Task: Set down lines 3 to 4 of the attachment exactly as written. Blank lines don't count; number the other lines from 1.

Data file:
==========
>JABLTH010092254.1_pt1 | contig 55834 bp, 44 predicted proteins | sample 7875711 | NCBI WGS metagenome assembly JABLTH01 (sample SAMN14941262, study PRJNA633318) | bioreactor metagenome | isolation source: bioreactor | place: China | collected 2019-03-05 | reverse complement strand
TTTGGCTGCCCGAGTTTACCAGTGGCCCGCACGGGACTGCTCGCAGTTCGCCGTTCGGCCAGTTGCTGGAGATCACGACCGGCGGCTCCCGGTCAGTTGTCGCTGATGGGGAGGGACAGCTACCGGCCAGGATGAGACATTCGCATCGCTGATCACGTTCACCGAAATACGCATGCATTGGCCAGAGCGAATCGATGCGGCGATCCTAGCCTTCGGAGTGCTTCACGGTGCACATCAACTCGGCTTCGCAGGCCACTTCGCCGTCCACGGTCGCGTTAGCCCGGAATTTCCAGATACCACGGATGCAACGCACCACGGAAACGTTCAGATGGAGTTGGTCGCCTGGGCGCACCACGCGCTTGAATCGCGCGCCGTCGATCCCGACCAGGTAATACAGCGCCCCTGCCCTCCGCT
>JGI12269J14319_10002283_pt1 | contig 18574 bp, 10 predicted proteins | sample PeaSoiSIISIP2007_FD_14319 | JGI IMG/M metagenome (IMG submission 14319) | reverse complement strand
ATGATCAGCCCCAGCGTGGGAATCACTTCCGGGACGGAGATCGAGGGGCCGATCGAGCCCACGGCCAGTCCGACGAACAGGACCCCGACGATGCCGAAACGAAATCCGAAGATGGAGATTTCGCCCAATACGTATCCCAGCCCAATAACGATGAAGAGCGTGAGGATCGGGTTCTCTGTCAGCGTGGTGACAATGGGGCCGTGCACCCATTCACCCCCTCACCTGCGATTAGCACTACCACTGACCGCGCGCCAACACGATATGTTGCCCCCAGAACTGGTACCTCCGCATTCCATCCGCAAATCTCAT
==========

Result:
>JGI12269J14319_10002283_pt1 | contig 18574 bp, 10 predicted proteins | sample PeaSoiSIISIP2007_FD_14319 | JGI IMG/M metagenome (IMG submission 14319) | reverse complement strand
ATGATCAGCCCCAGCGTGGGAATCACTTCCGGGACGGAGATCGAGGGGCCGATCGAGCCCACGGCCAGTCCGACGAACAGGACCCCGACGATGCCGAAACGAAATCCGAAGATGGAGATTTCGCCCAATACGTATCCCAGCCCAATAACGATGAAGAGCGTGAGGATCGGGTTCTCTGTCAGCGTGGTGACAATGGGGCCGTGCACCCATTCACCCCCTCACCTGCGATTAGCACTACCACTGACCGCGCGCCAACACGATATGTTGCCCCCAGAACTGGTACCTCCGCATTCCATCCGCAAATCTCAT